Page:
Packing for Flying with a Baby
  • Stroller: You can bring your stroller to the gate at most airports. When we flew EVA Air, we took it to the gate in Taipei and it was waiting for us at the gate in Seattle. When we flew Icelandair, we took it to the gate in Seattle and had to pick it up at baggage in Reykjavik. The same happening coming back to Seattle. Both times I was pretty annoyed that we didn't have a stroller while we navigated the airport, security, and customs. 
  • Baby Carrier: We have an Ergobaby 360, and we carried it on the airplane just in case. We were glad we did when we found out we wouldn't have our stroller until baggage claim. We also used it when Ruby was a lap baby; we wore her in the galley of the plane when she was crying and wouldn't go to sleep. Also, our Icelandair flight did not pull up to a gate for passengers to disembark the plane. Instead, we had to walk down slippery stairs and then get on a bus that took us to the airport. I was so glad we had our ergo carrier for all of those in case times. 
  • Diaper Bag: These items all fit in her diaper bag-- 2 10-ounce bottles with the dried formula already in them; 3 changes of clothes (onesie, socks, pants, shirt) in separate, sealed lunch baggies; 1 sippy cup; 5 different kinds of snacks such as rice crackers, yogurt bites, fig newtons, animal crackers, and dried vegetable bites; 2 books; 5 small toys; 1 stuffed animal; 1 blanket; 1 bag of wipes; 10 diapers; 1 bottle of handsanitizer; and 1 empty grocery bag.
  • We also downloaded some episodes of Peppa Pig and the movie Sing on our iPads. Ruby loves watching these shows, and we figured that in case of a total meltdown, they would appease her.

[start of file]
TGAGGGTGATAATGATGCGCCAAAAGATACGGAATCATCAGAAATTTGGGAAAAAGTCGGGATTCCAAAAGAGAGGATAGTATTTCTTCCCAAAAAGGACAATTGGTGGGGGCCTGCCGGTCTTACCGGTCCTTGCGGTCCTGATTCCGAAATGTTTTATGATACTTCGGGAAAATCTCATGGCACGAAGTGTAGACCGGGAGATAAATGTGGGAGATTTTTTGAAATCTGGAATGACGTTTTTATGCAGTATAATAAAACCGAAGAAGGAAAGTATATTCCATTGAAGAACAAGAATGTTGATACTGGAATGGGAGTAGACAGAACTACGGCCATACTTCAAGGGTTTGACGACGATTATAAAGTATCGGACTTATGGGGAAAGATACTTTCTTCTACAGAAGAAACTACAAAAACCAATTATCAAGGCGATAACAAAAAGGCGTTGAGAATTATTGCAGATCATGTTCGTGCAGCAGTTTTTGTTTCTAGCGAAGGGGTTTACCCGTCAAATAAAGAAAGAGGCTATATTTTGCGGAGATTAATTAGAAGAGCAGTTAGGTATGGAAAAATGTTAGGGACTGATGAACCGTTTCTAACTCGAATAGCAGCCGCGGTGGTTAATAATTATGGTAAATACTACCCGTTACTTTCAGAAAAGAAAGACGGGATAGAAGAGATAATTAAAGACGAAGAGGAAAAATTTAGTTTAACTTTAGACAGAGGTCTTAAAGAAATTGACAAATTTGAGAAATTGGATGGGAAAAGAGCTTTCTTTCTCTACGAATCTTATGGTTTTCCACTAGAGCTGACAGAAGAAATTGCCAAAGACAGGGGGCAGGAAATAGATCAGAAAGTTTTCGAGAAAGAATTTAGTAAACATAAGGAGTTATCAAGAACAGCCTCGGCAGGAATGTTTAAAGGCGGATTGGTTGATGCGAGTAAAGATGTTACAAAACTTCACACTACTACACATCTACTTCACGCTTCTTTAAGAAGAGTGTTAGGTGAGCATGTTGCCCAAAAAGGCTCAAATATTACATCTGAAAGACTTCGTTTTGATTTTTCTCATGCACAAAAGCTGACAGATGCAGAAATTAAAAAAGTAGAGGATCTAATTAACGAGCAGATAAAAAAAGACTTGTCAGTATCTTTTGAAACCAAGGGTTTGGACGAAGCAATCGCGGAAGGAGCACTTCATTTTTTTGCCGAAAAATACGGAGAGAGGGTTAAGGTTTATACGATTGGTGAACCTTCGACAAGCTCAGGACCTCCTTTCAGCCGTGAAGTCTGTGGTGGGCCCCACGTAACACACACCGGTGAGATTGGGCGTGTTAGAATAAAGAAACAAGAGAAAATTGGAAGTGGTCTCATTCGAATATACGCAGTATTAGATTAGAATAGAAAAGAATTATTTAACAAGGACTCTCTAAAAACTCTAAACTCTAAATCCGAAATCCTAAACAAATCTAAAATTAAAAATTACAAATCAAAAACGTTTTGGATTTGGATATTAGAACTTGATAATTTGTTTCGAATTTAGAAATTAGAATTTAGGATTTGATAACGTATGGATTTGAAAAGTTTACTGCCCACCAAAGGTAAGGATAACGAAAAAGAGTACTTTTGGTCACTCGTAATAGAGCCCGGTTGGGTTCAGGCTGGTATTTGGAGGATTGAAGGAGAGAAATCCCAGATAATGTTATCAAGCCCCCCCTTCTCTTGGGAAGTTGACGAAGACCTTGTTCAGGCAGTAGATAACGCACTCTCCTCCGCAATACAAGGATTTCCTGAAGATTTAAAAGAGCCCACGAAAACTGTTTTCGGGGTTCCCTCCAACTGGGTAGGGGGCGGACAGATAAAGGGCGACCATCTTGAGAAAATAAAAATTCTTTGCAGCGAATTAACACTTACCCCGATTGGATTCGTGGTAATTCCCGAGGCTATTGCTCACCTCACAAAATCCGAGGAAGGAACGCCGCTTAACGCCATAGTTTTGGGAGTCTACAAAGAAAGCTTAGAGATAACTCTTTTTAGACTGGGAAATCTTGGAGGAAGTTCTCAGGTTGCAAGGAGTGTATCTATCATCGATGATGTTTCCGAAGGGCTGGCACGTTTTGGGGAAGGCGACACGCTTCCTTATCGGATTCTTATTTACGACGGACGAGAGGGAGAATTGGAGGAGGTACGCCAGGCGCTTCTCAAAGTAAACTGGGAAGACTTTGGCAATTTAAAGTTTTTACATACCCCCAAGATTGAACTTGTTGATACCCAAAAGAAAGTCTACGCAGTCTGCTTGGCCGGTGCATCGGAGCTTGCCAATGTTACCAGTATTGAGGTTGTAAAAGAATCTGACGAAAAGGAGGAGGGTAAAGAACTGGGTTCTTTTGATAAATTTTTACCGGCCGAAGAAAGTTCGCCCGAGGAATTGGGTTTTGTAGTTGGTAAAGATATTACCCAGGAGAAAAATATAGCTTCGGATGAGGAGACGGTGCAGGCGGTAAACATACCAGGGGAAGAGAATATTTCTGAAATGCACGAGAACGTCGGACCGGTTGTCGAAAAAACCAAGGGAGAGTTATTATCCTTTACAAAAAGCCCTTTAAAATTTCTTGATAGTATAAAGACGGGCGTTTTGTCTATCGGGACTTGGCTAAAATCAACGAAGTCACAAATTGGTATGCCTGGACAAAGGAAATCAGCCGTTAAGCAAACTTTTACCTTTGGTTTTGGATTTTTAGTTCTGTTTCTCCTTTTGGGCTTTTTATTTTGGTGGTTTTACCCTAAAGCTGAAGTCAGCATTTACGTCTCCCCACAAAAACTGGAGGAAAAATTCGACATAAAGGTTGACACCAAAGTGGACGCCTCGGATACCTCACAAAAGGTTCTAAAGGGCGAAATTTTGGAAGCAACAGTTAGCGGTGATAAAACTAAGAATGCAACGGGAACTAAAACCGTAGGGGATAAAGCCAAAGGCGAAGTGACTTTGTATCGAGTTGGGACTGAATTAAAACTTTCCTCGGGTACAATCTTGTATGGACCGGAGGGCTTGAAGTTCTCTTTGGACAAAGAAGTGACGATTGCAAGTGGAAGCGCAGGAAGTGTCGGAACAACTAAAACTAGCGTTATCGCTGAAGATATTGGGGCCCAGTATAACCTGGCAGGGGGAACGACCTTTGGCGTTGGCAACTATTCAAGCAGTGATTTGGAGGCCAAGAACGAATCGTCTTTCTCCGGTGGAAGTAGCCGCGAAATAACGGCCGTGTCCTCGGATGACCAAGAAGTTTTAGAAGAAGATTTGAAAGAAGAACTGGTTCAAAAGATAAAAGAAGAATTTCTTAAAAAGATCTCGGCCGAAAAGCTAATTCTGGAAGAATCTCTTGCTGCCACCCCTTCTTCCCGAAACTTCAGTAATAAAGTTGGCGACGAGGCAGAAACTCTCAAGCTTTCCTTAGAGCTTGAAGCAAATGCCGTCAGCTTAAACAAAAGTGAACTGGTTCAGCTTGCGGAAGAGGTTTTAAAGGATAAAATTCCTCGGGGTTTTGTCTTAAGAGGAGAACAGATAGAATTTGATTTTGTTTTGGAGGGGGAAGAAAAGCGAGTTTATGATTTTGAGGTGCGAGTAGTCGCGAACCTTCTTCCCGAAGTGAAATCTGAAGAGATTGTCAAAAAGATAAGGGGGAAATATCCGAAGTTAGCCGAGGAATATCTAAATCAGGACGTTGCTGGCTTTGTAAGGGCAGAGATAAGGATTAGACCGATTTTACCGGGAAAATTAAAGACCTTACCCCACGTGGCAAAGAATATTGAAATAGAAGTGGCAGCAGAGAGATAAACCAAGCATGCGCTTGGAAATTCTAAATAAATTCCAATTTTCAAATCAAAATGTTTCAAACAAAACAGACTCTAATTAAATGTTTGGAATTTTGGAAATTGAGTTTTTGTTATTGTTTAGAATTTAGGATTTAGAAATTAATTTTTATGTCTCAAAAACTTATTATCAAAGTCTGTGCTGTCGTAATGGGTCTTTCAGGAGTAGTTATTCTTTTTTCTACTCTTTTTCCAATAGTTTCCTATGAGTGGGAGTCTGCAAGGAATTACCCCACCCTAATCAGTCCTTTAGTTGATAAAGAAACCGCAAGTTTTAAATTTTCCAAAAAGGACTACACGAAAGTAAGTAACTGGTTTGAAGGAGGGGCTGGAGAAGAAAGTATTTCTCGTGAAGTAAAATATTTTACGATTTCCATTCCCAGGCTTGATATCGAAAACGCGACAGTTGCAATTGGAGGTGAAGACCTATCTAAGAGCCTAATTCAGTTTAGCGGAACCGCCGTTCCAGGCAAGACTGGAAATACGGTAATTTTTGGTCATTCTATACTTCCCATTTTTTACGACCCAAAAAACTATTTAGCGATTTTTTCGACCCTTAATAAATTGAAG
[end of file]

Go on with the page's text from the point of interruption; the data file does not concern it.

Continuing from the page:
Managing Security and the Airport
I am not going to lie-- there is a lot to juggle in the security line at the airport when you have a baby, especially in America where you have to take off your shoes and sometimes do the full body scanner. My suggestion would be to get all of your items on the conveyor while leaving your baby in the stroller. Only when you are completely ready, then worry about the baby. Most security officers want strollers to go through the x-ray machine, but many--including ours-- are too big to fir. Therefore, my husband ended up pushing it through the metal detector without the baby in it. Then, I walked through the metal detector holding Ruby. In Iceland, I had to stand on a raised wooden box while the security officer waved a wand over me and Ruby. I think every country handles this a little bit different. Know that you can bring formula or breast milk through security. As far as the rest of the airport, we hunkered down in a restaurant that had high chairs. Luckily, Ruby loves to people watch!

Thoughts About Flying with a Baby
Was it fun? Not really. Will I do it again? Absolutely. In general, everyone on our flights was very nice and understanding. We didn't have one rude comment or glare. We did try very hard to minimize Ruby's impact on the other passengers, but sometimes, there is only so much you can do. My best piece of advice is to relax. Don't let your baby poke or kick others, but also don't freak out because your baby is acting like a baby. While the hours may feel long, the flight will land, and it will be over eventually.